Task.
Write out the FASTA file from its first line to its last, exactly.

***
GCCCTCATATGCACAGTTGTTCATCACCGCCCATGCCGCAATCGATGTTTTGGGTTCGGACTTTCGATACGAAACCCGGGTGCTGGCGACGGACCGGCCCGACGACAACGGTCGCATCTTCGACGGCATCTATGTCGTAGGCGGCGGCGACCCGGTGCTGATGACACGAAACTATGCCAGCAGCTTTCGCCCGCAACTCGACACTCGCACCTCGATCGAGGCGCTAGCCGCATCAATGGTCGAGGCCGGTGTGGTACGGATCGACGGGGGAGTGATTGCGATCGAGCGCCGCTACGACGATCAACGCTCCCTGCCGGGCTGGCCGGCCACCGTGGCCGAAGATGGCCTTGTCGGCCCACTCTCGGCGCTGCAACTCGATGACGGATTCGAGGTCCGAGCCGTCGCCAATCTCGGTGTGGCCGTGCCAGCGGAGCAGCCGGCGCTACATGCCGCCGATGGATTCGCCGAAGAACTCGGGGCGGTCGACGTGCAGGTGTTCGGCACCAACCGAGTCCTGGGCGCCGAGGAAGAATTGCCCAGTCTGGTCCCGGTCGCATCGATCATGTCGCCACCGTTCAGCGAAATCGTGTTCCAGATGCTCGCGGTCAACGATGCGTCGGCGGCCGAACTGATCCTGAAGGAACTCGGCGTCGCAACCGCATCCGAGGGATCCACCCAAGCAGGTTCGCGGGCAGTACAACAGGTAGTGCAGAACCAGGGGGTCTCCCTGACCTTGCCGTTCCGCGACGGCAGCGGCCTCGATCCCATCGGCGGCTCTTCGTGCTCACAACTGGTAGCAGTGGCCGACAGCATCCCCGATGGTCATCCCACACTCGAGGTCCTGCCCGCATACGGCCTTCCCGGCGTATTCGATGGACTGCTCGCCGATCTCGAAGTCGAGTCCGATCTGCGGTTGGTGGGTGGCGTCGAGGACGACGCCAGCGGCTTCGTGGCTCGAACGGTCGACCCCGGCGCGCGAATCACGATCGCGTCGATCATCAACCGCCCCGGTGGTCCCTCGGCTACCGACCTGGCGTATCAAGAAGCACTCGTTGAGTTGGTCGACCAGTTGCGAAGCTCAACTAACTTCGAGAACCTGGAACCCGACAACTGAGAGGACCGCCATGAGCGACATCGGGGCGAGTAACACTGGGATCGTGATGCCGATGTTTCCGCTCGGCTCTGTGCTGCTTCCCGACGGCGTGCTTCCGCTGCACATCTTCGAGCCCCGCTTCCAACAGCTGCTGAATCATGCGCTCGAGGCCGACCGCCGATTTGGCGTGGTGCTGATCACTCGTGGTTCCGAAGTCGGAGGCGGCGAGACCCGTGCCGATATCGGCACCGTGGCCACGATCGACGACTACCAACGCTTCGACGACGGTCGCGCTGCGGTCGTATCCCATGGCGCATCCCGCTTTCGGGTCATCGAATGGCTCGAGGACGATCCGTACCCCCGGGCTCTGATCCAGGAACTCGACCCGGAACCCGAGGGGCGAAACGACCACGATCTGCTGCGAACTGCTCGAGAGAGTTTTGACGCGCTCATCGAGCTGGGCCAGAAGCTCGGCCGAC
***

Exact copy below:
GCCCTCATATGCACAGTTGTTCATCACCGCCCATGCCGCAATCGATGTTTTGGGTTCGGACTTTCGATACGAAACCCGGGTGCTGGCGACGGACCGGCCCGACGACAACGGTCGCATCTTCGACGGCATCTATGTCGTAGGCGGCGGCGACCCGGTGCTGATGACACGAAACTATGCCAGCAGCTTTCGCCCGCAACTCGACACTCGCACCTCGATCGAGGCGCTAGCCGCATCAATGGTCGAGGCCGGTGTGGTACGGATCGACGGGGGAGTGATTGCGATCGAGCGCCGCTACGACGATCAACGCTCCCTGCCGGGCTGGCCGGCCACCGTGGCCGAAGATGGCCTTGTCGGCCCACTCTCGGCGCTGCAACTCGATGACGGATTCGAGGTCCGAGCCGTCGCCAATCTCGGTGTGGCCGTGCCAGCGGAGCAGCCGGCGCTACATGCCGCCGATGGATTCGCCGAAGAACTCGGGGCGGTCGACGTGCAGGTGTTCGGCACCAACCGAGTCCTGGGCGCCGAGGAAGAATTGCCCAGTCTGGTCCCGGTCGCATCGATCATGTCGCCACCGTTCAGCGAAATCGTGTTCCAGATGCTCGCGGTCAACGATGCGTCGGCGGCCGAACTGATCCTGAAGGAACTCGGCGTCGCAACCGCATCCGAGGGATCCACCCAAGCAGGTTCGCGGGCAGTACAACAGGTAGTGCAGAACCAGGGGGTCTCCCTGACCTTGCCGTTCCGCGACGGCAGCGGCCTCGATCCCATCGGCGGCTCTTCGTGCTCACAACTGGTAGCAGTGGCCGACAGCATCCCCGATGGTCATCCCACACTCGAGGTCCTGCCCGCATACGGCCTTCCCGGCGTATTCGATGGACTGCTCGCCGATCTCGAAGTCGAGTCCGATCTGCGGTTGGTGGGTGGCGTCGAGGACGACGCCAGCGGCTTCGTGGCTCGAACGGTCGACCCCGGCGCGCGAATCACGATCGCGTCGATCATCAACCGCCCCGGTGGTCCCTCGGCTACCGACCTGGCGTATCAAGAAGCACTCGTTGAGTTGGTCGACCAGTTGCGAAGCTCAACTAACTTCGAGAACCTGGAACCCGACAACTGAGAGGACCGCCATGAGCGACATCGGGGCGAGTAACACTGGGATCGTGATGCCGATGTTTCCGCTCGGCTCTGTGCTGCTTCCCGACGGCGTGCTTCCGCTGCACATCTTCGAGCCCCGCTTCCAACAGCTGCTGAATCATGCGCTCGAGGCCGACCGCCGATTTGGCGTGGTGCTGATCACTCGTGGTTCCGAAGTCGGAGGCGGCGAGACCCGTGCCGATATCGGCACCGTGGCCACGATCGACGACTACCAACGCTTCGACGACGGTCGCGCTGCGGTCGTATCCCATGGCGCATCCCGCTTTCGGGTCATCGAATGGCTCGAGGACGATCCGTACCCCCGGGCTCTGATCCAGGAACTCGACCCGGAACCCGAGGGGCGAAACGACCACGATCTGCTGCGAACTGCTCGAGAGAGTTTTGACGCGCTCATCGAGCTGGGCCAGAAGCTCGGCCGAC